In this tutorial, you'll use ZIS JSON Web Tokens (JWTs) to verify requests from a ZIS integration. As part of the tutorial, you'll create a ZIS integration and a middleware service.

The integration you create listens for Ticket Comment Created events in Zendesk. When it detects the event, the integration's ZIS flow sends a POST request containing event data to the middleware.

Each request includes a ZIS JWT in the X-ZIS-Authorization header. The middleware verifies this JWT to ensure the request is legitimate. If so, the middleware passes the request to an external target. This target represents an external application.

For the tutorial, you'll use an AWS Lambda function as the middleware service. In production, you can use any service or tech stack that can handle HTTP requests and verify JWTs.

Disclaimer: Zendesk provides this article for instructional purposes only. Zendesk doesn't provide support for third-party services, such as AWS.

What you'll need

To complete this tutorial, you'll need the following:

Creating the AWS Lambda function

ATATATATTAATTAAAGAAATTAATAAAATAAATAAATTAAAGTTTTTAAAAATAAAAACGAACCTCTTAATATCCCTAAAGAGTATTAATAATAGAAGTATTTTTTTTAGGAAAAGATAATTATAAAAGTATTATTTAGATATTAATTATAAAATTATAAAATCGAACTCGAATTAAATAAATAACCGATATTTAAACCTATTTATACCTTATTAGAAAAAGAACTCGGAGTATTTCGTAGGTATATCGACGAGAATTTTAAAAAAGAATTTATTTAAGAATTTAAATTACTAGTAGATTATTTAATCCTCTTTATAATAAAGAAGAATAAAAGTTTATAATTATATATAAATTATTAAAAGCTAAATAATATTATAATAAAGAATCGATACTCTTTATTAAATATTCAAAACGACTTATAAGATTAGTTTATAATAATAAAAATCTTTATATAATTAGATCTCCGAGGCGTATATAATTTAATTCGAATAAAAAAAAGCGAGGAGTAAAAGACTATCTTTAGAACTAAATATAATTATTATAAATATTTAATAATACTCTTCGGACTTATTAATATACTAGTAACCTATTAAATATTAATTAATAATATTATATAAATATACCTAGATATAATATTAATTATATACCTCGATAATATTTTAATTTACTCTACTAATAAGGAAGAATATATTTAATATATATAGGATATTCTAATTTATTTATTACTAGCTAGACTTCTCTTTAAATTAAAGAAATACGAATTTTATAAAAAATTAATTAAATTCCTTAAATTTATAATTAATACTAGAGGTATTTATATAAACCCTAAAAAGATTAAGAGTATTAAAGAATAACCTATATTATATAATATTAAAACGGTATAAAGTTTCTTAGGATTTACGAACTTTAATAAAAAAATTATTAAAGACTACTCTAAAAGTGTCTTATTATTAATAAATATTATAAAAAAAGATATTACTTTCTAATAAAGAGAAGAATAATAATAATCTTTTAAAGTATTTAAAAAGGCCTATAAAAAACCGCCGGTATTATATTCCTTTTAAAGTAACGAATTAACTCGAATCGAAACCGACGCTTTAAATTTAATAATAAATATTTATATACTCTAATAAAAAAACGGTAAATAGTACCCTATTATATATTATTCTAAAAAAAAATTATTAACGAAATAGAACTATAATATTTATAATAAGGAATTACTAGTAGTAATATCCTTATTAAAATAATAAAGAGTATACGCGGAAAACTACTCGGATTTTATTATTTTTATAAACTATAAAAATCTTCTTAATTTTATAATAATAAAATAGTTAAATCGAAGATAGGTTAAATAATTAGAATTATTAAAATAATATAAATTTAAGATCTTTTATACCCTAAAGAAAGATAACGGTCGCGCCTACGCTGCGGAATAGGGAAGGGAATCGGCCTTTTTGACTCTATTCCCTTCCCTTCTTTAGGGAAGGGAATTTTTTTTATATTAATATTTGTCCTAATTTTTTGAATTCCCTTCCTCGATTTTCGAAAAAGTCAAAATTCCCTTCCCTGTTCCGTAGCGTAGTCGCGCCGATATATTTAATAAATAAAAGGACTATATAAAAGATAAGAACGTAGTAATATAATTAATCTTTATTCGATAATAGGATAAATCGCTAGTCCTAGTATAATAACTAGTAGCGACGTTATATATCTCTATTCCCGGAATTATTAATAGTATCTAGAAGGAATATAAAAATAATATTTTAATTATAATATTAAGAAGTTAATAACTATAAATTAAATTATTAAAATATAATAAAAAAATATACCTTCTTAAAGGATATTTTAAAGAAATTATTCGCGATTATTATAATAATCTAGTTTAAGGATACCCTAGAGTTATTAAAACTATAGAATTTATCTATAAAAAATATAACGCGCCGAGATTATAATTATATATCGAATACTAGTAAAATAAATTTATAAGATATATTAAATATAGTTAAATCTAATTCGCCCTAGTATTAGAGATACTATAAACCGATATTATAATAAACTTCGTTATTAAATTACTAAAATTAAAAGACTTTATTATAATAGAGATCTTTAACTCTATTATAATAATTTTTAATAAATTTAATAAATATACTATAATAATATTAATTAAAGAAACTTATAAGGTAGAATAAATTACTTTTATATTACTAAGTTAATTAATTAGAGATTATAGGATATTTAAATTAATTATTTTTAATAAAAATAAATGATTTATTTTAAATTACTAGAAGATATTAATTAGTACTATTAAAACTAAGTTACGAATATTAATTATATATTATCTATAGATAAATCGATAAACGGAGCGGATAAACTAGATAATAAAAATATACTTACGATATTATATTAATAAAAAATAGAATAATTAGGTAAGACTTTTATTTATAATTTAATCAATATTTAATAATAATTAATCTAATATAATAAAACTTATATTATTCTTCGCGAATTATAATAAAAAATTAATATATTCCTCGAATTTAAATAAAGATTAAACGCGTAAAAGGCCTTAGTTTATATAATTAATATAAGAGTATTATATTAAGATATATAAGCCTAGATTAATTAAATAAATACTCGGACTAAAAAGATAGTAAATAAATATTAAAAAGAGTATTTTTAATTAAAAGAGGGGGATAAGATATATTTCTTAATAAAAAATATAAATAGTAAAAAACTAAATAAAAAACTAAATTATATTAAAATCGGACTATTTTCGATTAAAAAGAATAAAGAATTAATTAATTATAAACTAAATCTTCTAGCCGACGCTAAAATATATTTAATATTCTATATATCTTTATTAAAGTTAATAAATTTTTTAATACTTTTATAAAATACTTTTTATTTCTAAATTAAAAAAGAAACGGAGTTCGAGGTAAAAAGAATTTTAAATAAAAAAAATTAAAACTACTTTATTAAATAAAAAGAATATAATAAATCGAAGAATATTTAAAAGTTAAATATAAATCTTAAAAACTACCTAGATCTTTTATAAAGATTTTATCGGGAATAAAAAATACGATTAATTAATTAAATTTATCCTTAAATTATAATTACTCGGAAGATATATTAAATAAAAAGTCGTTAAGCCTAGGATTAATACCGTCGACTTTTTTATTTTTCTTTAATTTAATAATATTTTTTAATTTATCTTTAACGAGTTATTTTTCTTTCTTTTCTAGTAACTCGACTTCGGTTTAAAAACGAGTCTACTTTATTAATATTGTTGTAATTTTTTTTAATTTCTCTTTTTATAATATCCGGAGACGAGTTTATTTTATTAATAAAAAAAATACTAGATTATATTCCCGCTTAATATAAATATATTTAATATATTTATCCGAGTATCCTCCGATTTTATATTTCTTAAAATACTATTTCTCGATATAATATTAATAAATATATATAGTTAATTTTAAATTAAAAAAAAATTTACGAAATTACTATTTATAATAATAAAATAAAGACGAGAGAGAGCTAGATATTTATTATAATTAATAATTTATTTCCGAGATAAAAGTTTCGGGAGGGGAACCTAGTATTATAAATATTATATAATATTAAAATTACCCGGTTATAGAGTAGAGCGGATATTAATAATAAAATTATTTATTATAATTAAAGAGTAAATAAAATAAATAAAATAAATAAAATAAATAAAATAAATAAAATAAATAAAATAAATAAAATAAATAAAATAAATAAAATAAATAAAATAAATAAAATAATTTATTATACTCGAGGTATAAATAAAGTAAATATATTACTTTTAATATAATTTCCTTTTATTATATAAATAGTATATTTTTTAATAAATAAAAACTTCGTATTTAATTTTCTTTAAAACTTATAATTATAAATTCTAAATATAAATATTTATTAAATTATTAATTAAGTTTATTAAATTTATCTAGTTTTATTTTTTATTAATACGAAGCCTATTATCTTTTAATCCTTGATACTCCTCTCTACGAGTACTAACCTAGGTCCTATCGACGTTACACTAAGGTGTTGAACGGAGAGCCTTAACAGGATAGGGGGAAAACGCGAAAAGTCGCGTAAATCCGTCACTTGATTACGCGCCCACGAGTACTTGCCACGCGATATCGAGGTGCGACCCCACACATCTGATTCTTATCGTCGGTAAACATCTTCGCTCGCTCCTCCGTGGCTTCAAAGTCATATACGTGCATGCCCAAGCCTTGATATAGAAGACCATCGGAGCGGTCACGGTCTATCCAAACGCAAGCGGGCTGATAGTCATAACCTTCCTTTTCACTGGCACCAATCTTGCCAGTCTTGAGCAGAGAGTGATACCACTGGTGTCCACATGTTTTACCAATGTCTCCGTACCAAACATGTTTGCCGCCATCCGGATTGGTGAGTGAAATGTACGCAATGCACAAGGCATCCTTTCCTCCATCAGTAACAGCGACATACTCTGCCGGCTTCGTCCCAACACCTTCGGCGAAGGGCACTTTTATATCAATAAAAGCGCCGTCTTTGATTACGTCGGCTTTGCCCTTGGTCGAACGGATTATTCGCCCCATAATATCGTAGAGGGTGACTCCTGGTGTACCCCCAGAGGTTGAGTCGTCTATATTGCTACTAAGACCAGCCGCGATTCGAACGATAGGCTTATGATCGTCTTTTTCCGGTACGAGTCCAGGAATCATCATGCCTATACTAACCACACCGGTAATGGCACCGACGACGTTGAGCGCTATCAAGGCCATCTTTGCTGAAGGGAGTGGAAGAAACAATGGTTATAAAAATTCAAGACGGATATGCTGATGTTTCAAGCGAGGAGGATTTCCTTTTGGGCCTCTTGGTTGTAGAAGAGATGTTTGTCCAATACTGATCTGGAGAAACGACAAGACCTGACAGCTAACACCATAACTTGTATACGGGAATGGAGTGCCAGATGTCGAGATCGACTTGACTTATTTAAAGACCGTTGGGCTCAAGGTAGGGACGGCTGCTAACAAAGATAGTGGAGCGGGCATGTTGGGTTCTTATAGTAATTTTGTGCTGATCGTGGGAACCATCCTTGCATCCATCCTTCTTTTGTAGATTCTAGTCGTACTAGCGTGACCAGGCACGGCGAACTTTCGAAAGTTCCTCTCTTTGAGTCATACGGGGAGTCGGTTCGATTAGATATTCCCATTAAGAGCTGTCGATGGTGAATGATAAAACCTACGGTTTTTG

To start, create an AWS Lambda function named "zis_jwt_example". The function will run Node.js code and have a function URL. Later, you'll use the URL to call the function from a ZIS flow.

  1. Sign in to your AWS account and open the Functions page of the Lambda console.

  2. On the Functions page, click Create function.

  3. On the Create function page, do the following:

    • Enter a Function name of "zis_jwt_example"
    • Choose a Runtime of "Node.js 16.x"
    • Under Advanced settings, select Enable function URL. Under Auth type, select NONE.

    Leave other settings as is.

  4. Click Create function.

  5. Save the resulting Function URL. You'll use this URL later in the tutorial.

Uploading the Lambda function's code

Next, create and upload the Node.js code that runs when you call the Lambda function. The code you upload must include any dependencies.

  1. On your computer, create a new directory named zis_jwt_example.

    mkdir zis_example_jwt
  2. In your shell, navigate to the zis_example_jwt directory.

    cd zis_example_jwt
  3. In the directory, use the following command to create a new npm package.

    npm init -y
  4. Your Lambda function's code has two dependencies: jsonwebtoken and axios. You need to install these packages in the zis_jwt_example directory.

    Use npm to install the jsonwebtoken package.

    npm install jsonwebtoken
  5. Use npm to install the axios package.

    npm install axios